Five Things You Should Know About NC's Proposed Ferry Toll Hikes
The NC Department of Transportation is holding hearings this week on whether or not to raise the cost of riding the state's ferries (even in places where it's currently free). Here are five things you should know about the plan.
1) Nearly everyone would pay a little more; Some would pay a lot more.
There are four ferry routes at play here. Two of them don't currently charge passengers at all. Under the new structure, rates would go up anywhere from $0.50 to $28, basically everywhere, depending on your route and the size of your vehicle.
2) Locals wouldn't get a discount. HOWEVER...
Legally, the state can't toll people differently based on where they live. However, if you're a frequent user, the plan would provide annual passes that would (seemingly) offer significant savings if, say, you make a daily commute from Hatteras to Ocracoke.
There's also the possibility of system-wide passes, kind of like a park-hopper pass at Disney.
3) Some of NCDOT's ferries have been around since LBJ was President.
NCDOT has 22 ferries in the fleet. Most of them are 16-years-old or older. Two of them will turn 49 this year. It costs $16 million to replace a ferry. The proposed rate structure would provide NCDOT with an estimated $5 million a year to go towards replace the older parts of its fleet. It's part of a 20 year plan that would, theoretically, bring in $100 million.
4) There is another way to pay for this, but it comes with its own potential downside.
NCDOT's funding is broken up into three levels; Statewide, regional, and district. The alternative to raising tolls is to plan to dip into the district funding if a ferry needs replacing. That's about $32 million dollars for the district where these ferries are located. However, that means the ferries would be competing with all other transportation projects (roads, bridges, etc.) So there's no guarantee that a ferry could be replaced quickly. No tolls, but you run the risk of losing service, at least for a while.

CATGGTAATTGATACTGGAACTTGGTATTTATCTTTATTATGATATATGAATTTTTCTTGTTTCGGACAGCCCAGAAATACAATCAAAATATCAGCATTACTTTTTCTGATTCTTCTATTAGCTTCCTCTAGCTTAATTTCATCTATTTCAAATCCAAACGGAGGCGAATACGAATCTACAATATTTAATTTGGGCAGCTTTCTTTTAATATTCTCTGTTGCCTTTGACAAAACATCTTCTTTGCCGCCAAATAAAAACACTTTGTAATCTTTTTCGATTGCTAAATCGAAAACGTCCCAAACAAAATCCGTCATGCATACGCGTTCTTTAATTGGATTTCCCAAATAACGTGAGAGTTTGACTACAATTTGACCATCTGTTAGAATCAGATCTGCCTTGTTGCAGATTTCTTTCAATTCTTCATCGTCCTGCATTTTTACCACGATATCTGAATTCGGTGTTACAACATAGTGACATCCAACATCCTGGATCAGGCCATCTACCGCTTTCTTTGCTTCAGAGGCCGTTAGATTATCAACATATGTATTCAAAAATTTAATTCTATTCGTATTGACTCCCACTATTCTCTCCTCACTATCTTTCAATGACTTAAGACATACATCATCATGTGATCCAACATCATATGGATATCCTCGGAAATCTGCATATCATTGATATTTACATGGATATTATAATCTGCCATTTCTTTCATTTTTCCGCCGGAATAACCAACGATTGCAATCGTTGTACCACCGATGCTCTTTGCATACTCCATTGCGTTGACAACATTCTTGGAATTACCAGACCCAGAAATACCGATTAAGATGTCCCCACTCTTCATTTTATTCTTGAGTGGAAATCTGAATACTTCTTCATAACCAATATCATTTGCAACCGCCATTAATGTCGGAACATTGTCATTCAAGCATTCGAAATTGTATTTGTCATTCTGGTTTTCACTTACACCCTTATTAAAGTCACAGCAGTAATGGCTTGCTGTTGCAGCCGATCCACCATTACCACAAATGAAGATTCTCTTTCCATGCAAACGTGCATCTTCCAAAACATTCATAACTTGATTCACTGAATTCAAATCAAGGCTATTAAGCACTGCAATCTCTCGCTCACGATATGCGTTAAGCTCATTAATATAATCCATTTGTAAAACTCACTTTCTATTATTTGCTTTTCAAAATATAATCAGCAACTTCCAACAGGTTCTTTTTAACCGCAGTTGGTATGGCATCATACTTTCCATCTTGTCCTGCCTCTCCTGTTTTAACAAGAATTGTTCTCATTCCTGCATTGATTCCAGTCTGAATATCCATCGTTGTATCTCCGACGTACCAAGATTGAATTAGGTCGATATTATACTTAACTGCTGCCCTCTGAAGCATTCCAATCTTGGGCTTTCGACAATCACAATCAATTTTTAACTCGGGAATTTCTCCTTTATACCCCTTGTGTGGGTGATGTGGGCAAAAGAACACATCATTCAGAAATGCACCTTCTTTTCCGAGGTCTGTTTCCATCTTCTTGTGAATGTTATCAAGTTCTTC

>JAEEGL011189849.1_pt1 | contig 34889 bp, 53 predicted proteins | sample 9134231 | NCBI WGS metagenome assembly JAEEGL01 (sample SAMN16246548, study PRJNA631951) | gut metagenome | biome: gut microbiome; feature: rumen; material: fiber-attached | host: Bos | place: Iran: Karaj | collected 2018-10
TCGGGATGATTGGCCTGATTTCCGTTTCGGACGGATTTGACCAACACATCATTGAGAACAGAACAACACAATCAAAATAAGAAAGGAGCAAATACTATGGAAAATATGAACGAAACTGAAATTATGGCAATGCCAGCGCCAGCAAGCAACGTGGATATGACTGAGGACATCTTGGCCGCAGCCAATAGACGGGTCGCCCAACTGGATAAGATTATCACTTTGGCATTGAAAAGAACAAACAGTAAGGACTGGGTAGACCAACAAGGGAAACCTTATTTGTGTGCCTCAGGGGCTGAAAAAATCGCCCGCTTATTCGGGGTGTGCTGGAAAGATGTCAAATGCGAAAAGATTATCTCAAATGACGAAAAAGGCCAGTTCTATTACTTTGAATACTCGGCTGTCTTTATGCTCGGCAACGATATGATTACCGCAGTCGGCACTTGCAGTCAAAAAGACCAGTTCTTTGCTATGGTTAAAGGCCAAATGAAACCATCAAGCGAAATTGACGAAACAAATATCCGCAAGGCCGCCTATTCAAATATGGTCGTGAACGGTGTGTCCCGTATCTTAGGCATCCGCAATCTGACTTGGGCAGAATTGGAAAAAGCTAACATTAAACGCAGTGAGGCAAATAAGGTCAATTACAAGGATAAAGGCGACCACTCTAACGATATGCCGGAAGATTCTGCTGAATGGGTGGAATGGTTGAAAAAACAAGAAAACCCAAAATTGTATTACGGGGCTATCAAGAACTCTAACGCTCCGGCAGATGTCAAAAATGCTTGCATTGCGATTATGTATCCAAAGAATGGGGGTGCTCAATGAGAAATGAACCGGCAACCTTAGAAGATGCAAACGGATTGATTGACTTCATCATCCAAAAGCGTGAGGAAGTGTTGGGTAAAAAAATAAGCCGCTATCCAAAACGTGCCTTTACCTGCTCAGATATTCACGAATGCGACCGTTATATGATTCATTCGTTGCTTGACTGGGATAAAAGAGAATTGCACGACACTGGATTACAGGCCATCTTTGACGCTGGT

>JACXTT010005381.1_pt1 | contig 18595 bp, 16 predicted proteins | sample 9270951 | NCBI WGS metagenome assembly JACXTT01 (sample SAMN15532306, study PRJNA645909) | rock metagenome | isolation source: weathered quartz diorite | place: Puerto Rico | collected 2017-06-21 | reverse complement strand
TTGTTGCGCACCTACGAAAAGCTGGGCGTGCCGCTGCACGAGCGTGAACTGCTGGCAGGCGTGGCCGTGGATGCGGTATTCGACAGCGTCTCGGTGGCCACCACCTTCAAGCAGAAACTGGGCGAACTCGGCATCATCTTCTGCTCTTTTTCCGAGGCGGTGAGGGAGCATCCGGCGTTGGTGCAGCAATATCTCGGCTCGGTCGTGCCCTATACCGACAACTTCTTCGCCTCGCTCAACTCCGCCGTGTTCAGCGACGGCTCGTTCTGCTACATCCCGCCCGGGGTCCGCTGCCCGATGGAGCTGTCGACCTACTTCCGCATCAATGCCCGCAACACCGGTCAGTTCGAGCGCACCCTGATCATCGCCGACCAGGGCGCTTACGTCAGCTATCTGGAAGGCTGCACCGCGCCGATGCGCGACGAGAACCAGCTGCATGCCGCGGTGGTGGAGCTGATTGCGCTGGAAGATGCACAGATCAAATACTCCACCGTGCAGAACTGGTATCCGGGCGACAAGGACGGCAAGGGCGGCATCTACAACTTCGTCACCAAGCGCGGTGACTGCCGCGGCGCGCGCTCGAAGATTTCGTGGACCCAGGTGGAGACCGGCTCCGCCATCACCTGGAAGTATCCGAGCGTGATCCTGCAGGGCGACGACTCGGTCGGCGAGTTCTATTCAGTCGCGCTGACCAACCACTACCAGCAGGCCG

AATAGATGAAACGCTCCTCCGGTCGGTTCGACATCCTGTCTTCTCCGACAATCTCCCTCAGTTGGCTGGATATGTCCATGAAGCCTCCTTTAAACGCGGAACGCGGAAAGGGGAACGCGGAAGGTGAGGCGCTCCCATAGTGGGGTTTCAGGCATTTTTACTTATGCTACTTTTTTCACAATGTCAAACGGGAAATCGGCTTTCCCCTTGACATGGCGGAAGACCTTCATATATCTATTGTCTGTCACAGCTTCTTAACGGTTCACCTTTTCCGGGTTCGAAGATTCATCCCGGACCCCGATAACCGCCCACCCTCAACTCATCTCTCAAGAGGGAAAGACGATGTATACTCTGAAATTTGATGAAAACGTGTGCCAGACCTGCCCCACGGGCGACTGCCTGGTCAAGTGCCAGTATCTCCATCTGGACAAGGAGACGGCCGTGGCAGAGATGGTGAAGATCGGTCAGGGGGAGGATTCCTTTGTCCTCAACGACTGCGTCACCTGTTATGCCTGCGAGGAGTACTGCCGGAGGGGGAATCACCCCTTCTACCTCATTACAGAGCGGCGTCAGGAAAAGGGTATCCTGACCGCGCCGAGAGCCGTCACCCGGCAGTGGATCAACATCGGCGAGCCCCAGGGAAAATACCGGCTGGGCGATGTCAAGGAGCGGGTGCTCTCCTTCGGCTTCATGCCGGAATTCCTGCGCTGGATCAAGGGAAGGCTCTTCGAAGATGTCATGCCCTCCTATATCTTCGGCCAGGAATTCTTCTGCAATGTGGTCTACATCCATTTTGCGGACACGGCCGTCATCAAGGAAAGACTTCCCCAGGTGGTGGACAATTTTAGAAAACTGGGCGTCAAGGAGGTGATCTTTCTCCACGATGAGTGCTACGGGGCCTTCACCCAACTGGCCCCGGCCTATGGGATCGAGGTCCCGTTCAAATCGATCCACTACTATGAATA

5) This plan is not set in stone.
This is just a proposal from the state, and the informational hearings are a way to see if locals are on-board. If the communities are OK with this, they then have to make a formal request to the state Board of Transportation, who would then review the requests and set the rates. After the hearings these coming days, there will be a public comment period, and local planning authorities will have to decide whether or not to make the request. Here's a list of all the public hearings:
Tuesday, February 4, 2014, 7-9 p.m.
Knotts Island Elementary School
413 Woodleigh Road
Wednesday, February 5, 2014, 7-9 p.m.
Beaufort County Community College
5337 Highway 264 East
Thursday, February 6, 2014, 7-9 p.m.
Pamlico Community College - Delamar Center
5049 Highway 306 South
Tuesday, February 11, 2014 7‐9 p.m.
Crystal Coast Civic Center
3505 Arendell Street
Morehead City, NC, 28557
Wednesday, February 12, 2014 7‐9 p.m.
120 Schoolhouse Road
Ocracoke, NC, 27960
Thursday, February 13, 2014 7‐9 p.m.
Graveyard of the Atlantic Museum
59200 Museum Drive
Hatteras, NC, 27943
Tuesday, February 18, 2014 7‐9 p.m.
Southport City Hall
201 E. Moore Street
Southport, NC, 284